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Re: Fluoride - Demand AARP Take Action

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Message 51 of 1,372

I have now done my own regression analysis of the data for males after log transformation (to overcome non-normal distribution of the data) and the relationship is not significant (p=0.20).

log.jpg

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Re: Fluoride - Demand AARP Take Action

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Message 52 of 1,372

sirpac -  Baguley actually wrote:

 

"the claim that maternal fluoride exposure is associated with a decrease in IQ of children is false. This finding was non-significant (but not reported in the abstract)."

He is referring to the data for all children (perhaps you only read the abstract). In fact, the p-value for that analysis (using maternal urinary F) is 0.12 (my own analysis) which is considered non-significant.

The abstract only gives an analysis for male children where a statistically significant relationship was found (they report a p-value for adjusted values of 0.02, I found a p-value of 0.10 for the values in the figure). However, that relationship explains only 1.3% of IQ variance so is quite meaningless. The expert comments also raise other issues involving the non-normal distribution of the data and subgroup analysis which makes their conclusion of statistical significance questionable.

There are many problems with reliance on p-value alone and the full results of statistical analysis should always be reported. In this case, the data is shown in the figures which enables one to do one's only analysis. As I have said, this shows the result is rather meaningless.

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Re: Fluoride - Demand AARP Take Action

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Message 53 of 1,372

In the refutations to the empirical research study published in JAMA Pediatrics, which reports that maternal exposure to fluoride in pregnancy can lead to lower IQ scores in young children, Prof Thom Baguley, Professor of Experimental Psychology, at Nottingham Trent University, first said that: “The claim that maternal fluoride exposure is associated with a decrease in IQ of children is false, because the finding was non-significant”. Yet, the authors found significance. Then, the same professor says next that:..”the estimate of the decrease in IQ for male offspring is unfeasibility large – at 4-5 IQ points. This level of average deficit would be readily detectable in previous studies and is likely a reflection of bias or very noisy data (the interval estimate here is very wide). “ Thus, first the finding is “non-significant” and then “too significant” per this critique? So, which one is it? The study authors say the findings “are significant”, based on the significance, or p-value, which is a traditionally and commonly accepted method of determining significance in statistical analysis.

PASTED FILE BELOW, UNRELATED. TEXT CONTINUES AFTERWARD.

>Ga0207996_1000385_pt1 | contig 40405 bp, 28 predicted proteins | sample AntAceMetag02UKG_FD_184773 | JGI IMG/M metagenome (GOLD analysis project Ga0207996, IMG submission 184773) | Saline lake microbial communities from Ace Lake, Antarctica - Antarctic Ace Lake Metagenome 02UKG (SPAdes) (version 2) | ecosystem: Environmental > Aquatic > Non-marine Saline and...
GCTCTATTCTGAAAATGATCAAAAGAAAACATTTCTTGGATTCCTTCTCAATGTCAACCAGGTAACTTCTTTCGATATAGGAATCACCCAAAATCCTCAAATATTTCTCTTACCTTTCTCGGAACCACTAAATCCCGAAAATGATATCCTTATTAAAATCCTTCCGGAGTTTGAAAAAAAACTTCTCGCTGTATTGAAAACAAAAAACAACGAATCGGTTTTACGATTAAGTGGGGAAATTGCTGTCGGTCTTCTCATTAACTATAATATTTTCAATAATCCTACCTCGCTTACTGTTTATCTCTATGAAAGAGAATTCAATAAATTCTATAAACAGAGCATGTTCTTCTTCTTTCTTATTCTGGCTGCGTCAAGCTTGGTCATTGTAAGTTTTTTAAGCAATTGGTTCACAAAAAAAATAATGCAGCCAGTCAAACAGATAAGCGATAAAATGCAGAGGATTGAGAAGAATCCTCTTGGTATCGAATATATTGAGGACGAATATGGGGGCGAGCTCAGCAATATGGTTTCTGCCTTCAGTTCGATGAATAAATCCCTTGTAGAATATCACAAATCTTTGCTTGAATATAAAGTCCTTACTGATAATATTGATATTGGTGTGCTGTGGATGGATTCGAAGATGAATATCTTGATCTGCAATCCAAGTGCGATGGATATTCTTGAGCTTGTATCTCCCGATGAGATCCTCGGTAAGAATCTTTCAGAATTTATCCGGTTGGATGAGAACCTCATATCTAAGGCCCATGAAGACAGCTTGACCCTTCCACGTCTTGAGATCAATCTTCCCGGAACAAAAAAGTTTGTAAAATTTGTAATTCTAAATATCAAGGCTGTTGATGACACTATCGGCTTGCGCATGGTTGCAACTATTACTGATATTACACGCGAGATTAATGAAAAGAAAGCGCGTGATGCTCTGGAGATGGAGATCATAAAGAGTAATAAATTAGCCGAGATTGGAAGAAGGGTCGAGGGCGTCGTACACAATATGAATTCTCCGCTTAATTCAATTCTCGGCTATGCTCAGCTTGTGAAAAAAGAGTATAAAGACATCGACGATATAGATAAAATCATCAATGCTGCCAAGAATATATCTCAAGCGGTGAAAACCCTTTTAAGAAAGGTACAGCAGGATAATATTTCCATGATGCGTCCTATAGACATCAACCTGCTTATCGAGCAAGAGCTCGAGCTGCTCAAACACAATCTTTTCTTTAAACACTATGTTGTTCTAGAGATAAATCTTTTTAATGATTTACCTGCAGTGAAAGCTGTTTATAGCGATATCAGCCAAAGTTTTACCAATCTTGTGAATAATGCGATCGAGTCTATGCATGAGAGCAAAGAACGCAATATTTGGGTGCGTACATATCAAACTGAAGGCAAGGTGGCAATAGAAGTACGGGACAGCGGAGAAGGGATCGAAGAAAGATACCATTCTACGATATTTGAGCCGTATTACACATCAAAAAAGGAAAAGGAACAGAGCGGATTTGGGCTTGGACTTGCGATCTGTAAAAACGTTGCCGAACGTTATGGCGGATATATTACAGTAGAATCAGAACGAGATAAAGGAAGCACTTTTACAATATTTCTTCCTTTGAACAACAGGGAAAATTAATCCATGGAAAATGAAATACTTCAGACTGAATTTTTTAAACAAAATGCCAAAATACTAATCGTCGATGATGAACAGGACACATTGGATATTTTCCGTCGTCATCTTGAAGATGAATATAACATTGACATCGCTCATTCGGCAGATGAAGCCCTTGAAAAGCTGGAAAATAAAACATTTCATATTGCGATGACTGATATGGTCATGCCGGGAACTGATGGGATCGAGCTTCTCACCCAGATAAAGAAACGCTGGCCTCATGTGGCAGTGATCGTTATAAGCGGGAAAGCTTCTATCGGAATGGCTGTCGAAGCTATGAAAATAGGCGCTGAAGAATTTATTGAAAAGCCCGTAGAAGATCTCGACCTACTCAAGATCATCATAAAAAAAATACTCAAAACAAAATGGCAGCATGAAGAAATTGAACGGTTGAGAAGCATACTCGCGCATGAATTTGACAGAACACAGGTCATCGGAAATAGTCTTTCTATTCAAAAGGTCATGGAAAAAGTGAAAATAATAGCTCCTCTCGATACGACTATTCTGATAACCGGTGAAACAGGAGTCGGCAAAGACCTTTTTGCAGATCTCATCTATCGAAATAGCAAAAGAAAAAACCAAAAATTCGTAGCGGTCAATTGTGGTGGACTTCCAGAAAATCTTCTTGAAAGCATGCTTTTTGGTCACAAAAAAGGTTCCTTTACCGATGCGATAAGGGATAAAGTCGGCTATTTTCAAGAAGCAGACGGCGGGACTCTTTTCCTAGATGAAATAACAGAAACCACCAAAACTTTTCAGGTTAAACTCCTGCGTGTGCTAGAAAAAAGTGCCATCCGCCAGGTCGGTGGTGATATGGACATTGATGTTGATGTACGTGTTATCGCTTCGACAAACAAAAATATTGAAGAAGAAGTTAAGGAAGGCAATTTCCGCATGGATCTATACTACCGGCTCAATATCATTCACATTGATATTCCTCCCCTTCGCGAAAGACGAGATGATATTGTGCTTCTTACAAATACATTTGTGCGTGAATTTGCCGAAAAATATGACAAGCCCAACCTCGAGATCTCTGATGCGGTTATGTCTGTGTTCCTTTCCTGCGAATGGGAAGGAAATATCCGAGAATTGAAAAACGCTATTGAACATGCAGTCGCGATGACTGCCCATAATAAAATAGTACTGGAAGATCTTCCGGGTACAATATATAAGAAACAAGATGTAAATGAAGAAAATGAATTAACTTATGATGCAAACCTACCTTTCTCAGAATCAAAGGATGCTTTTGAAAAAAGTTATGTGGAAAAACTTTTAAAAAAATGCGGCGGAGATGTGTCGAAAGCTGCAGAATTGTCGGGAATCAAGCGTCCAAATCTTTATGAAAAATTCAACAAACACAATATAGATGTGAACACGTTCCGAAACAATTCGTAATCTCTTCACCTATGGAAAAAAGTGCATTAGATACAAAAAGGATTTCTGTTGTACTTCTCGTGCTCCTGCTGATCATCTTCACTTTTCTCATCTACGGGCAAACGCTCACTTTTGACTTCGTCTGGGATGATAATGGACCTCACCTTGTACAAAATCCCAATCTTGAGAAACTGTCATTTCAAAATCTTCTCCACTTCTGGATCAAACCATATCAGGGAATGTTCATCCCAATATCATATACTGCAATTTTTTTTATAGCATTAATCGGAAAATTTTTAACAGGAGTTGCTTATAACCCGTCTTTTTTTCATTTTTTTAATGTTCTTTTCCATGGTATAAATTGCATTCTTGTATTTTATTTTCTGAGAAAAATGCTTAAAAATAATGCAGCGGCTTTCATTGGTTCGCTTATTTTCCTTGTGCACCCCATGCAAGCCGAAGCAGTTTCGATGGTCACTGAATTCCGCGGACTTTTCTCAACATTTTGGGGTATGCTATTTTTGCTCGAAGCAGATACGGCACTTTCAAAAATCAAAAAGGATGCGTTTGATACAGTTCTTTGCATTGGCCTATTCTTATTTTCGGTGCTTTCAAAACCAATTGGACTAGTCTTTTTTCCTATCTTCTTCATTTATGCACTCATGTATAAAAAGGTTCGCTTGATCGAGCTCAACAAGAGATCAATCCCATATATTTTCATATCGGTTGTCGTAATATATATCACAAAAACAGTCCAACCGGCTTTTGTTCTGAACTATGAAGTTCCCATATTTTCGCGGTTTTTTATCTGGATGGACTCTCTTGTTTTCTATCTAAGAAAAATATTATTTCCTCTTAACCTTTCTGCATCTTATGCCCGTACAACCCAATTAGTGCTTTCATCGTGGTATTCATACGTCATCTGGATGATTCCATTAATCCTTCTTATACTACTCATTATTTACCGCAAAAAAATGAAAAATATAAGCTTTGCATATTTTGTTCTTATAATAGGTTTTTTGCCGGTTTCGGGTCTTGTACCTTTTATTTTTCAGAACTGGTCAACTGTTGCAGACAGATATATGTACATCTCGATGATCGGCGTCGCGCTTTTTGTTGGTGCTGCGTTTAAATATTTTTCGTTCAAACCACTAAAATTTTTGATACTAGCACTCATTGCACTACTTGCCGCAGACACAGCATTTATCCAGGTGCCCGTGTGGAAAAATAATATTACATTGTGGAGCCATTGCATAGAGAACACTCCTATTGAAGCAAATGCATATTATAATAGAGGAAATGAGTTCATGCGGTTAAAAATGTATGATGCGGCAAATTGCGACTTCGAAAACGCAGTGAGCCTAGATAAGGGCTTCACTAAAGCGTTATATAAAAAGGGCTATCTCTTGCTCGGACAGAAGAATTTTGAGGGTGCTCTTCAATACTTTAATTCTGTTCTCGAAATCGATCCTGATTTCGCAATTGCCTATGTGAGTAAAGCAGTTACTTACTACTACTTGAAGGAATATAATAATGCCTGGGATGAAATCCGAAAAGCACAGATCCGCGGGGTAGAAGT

It appears that no matter what empirical research finds, if it is contrary to the non-science based public fluoridation policy, the fluoridation proponents will find fault with any such study. Yet, for almost 60 years, these proponents refused to do any valid studies themselves, and have no valid data to support their policy error. In addition, their furious defense of the erroneous fluoridation policy is evidence of express knowledge with egregious disregard for evidentiary harm that has now been proven by multiple empirical studies. Thus, the answer to the allegation that “other studies should have detected such IQ differences”, is that other studies have detected such differences (Bashash et al., 2018).

 

Reference:

Bashash, M., Marchand,  M., Hu, H.,  et al. (2018)  Prenatal fluoride exposure and attention deficit hyperactivity disorder (ADHD) symptoms in children at 6-12 years of age in Mexico City.  Environ Int.,121(Pt 1):658-666. doi:10.1016/j.envint.2018.09.017

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Re: Fluoride - Demand AARP Take Action

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Message 54 of 1,372

"When you have the facts on your side, argue the facts. When you have the law on your side, argue the law. When you have neither, pound the table and holler like crazy." - Aphorism 

 

Dr. Osmunson @BillO538145 -